Except for cruise ships, buffets are the worst for our weight. The cruises that I’ve taken have been essentially round-the-clocks feasts.
The all-you-can-eat buffets don’t seem as bad as going on a cruise. After all, each buffet is just one meal. But the urge to gorge seems to come naturally when we know that we only have one chance to fill er up with the multitude of delicacies in the serving line.
Whether it’s a cruise ship or a buffet restaurant, we are sure to gain weight. I know.
I won’t even consider cruising any more. But after each monthly meeting, my diabetes men’s support group has a little ritual of going to the nearby Nepalese restaurant. Like most all Indian and Nepalese restaurants, it has a wonderful lunch buffet. Unfortunately, I love Nepalese food and always gain at least two pounds every time I eat there.
So, when I interviewed a prominent obesity expert who mentioned that he offers behavioral modifications for people who have to handle difficult situations, “like a big buffet,” my personal antenna went up. I was talking with Victor J. Stevens, Ph.D., a senior investigator at Kaiser Permanente’s Center for Health Research in Portland, Oregon.
Dr. Stevens is the co-author of one of the largest weight loss maintenance trials every conducted. My most recent article here reviewed it, especially the strategy to keep a food diary.
My problem with the buffet is a tough one for almost everyone, he told me. We have two good ways of dealing with these difficult situations.
“The easiest way is to just avoid it,” Dr. Stevens starts. “So my first piece of advice is to stay away from buffets.”
Our second best choice is to try to change the situation in some way. If it’s just a question of the bread or chips while you wait for the entree, at least you can tell the waiter not to bring the bread or chips to the table in the first place.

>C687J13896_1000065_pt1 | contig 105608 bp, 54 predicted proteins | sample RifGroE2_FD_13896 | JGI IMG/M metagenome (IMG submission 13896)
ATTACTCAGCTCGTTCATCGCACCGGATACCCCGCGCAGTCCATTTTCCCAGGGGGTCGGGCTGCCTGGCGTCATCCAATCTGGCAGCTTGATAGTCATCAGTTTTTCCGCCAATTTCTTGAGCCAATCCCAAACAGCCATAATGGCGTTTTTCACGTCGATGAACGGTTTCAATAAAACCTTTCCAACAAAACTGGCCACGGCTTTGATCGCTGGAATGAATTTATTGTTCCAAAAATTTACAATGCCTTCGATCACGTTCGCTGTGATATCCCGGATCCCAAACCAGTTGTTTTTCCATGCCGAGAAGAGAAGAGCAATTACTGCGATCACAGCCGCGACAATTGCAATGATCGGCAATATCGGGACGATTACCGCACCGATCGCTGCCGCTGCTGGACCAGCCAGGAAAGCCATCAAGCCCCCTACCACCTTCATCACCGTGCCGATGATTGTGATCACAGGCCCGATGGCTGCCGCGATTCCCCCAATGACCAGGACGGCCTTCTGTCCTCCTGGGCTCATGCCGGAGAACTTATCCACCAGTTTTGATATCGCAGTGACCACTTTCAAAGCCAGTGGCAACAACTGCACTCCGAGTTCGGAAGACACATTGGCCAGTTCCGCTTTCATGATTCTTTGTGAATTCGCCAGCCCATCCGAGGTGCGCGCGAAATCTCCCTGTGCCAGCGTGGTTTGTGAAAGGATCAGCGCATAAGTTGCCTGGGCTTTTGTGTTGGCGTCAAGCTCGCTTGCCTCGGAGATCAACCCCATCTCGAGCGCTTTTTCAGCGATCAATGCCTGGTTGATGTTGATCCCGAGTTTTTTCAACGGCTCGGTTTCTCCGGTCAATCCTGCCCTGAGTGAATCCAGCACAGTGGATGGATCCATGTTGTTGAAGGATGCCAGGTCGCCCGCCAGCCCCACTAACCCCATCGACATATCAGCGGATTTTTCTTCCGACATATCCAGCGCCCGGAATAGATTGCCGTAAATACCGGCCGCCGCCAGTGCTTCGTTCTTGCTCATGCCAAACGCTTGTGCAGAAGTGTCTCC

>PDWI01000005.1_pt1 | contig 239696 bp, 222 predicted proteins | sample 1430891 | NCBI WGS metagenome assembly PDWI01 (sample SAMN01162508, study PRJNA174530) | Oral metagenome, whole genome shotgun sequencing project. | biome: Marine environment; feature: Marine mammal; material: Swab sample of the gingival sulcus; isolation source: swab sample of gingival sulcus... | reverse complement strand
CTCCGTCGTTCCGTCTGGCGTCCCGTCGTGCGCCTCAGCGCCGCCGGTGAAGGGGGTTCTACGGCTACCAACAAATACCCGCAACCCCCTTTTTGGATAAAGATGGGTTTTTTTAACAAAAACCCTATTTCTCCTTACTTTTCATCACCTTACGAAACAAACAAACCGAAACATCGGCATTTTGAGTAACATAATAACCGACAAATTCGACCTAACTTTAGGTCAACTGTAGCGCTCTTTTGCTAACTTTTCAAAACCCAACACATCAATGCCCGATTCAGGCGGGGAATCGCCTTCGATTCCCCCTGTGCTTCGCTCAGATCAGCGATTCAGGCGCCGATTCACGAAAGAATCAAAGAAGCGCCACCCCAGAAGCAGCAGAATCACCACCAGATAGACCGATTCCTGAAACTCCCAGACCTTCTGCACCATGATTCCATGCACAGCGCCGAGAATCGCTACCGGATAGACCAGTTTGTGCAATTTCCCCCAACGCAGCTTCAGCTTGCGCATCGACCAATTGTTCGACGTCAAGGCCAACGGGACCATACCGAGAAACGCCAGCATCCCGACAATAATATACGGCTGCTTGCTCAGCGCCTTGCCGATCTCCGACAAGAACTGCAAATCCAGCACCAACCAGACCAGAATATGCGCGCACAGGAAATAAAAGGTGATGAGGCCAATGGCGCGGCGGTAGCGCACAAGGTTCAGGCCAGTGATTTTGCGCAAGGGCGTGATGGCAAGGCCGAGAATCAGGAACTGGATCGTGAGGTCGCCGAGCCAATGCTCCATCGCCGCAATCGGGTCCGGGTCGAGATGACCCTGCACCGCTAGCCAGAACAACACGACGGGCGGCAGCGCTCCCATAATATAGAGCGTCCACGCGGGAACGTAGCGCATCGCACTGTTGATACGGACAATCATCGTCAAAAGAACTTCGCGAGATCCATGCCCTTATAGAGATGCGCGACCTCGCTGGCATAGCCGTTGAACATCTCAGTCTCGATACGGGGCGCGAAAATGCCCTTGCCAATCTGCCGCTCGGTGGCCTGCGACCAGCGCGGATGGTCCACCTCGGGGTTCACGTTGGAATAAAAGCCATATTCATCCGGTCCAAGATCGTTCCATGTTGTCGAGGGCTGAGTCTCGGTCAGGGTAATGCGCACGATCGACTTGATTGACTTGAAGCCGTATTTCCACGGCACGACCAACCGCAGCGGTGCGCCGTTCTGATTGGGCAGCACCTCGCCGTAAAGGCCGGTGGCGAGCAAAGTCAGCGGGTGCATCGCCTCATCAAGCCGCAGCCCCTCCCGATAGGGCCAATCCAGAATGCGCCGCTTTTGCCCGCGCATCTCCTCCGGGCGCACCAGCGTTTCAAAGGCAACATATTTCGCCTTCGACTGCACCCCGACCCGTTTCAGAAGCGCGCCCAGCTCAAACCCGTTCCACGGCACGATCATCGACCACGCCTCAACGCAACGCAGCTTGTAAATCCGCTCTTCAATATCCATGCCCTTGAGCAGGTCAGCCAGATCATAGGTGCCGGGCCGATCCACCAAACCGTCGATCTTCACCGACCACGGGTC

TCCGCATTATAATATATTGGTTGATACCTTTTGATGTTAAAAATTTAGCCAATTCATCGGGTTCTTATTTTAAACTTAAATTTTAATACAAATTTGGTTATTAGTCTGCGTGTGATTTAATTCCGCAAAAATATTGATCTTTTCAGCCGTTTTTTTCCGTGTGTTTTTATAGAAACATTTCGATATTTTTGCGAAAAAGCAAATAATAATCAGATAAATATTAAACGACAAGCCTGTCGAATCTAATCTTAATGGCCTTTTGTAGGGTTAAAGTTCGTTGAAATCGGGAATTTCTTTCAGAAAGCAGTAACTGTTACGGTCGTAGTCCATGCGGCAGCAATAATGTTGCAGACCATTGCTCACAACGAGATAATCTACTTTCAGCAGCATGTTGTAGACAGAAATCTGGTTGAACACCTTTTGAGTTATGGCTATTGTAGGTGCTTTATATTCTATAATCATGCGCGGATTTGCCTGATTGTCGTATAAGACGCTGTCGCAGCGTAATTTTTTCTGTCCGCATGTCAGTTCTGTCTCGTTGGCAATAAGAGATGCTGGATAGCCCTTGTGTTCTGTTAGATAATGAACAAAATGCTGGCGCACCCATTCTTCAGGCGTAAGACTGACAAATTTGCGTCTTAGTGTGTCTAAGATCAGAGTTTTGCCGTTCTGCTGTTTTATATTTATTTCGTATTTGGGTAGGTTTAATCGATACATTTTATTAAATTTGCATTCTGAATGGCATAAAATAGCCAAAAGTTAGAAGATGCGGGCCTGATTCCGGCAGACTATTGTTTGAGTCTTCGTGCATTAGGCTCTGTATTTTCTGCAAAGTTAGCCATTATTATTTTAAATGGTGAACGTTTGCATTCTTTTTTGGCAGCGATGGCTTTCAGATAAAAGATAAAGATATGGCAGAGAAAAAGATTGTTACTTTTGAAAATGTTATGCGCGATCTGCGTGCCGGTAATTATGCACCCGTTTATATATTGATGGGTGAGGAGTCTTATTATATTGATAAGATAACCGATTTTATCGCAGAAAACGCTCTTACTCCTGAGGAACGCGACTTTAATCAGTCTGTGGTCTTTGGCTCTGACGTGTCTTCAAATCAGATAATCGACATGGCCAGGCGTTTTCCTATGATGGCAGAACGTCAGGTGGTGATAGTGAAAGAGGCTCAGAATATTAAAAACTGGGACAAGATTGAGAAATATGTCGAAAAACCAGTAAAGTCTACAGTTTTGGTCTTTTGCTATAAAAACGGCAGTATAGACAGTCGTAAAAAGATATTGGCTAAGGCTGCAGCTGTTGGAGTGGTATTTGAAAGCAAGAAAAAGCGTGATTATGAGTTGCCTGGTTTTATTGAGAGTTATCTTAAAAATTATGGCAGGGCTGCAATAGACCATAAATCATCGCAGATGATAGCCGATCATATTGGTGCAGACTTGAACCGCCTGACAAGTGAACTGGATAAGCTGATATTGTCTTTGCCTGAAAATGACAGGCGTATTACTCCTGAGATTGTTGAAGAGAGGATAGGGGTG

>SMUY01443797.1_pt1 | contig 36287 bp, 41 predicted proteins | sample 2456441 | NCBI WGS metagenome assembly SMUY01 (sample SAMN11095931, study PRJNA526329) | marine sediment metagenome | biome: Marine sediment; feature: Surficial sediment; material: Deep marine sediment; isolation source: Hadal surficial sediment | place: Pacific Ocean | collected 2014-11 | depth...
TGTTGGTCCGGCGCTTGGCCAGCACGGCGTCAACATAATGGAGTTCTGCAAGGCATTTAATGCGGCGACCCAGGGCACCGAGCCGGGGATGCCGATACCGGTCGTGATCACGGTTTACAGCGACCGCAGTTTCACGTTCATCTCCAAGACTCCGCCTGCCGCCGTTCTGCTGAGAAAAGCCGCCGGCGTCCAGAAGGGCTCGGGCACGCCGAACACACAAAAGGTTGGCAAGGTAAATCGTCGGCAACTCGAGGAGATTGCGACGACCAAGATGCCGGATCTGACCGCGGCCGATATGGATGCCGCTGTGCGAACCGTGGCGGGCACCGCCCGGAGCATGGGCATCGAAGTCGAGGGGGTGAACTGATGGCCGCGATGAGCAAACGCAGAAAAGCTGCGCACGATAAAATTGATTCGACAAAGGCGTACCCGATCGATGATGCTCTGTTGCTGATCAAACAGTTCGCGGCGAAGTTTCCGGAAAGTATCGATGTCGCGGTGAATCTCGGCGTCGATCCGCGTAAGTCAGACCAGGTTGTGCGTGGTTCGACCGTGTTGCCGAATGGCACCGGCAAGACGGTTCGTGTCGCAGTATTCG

“Another strategy would be to cut a deal with somebody else in the group,” Dr. Stevens says. “Tell him or her that that you only want to go through the line once, and that you want him or her to hold you to it. Then make sure you sit next to that person.”
Yes! I exclaimed. “I will try that tomorrow when we go back to the Nepalese restaurant.”
Before we left for the restaurant, I told my best friend in the group that I just wanted to go through the line once, instead of the three times that I usually do.
But he persuaded me to limit myself to two trips. The first one would be little samples of most everything, and these second trip would be normal portions of those dishes that tasted best to me.
That compromise sounded reasonable. However, it totally failed. On my scale the next day my weight was up two pounds.
I haven’t been to the Nepalese restaurant or any other buffet since then. But you can be sure that when I do, I will follow Dr. Stevens’s advice to the letter. It’s a reasonable recommendation for anyone, particularly those of us who have diabetes.
This article is based on an earlier version of my article published by HealthCentral.
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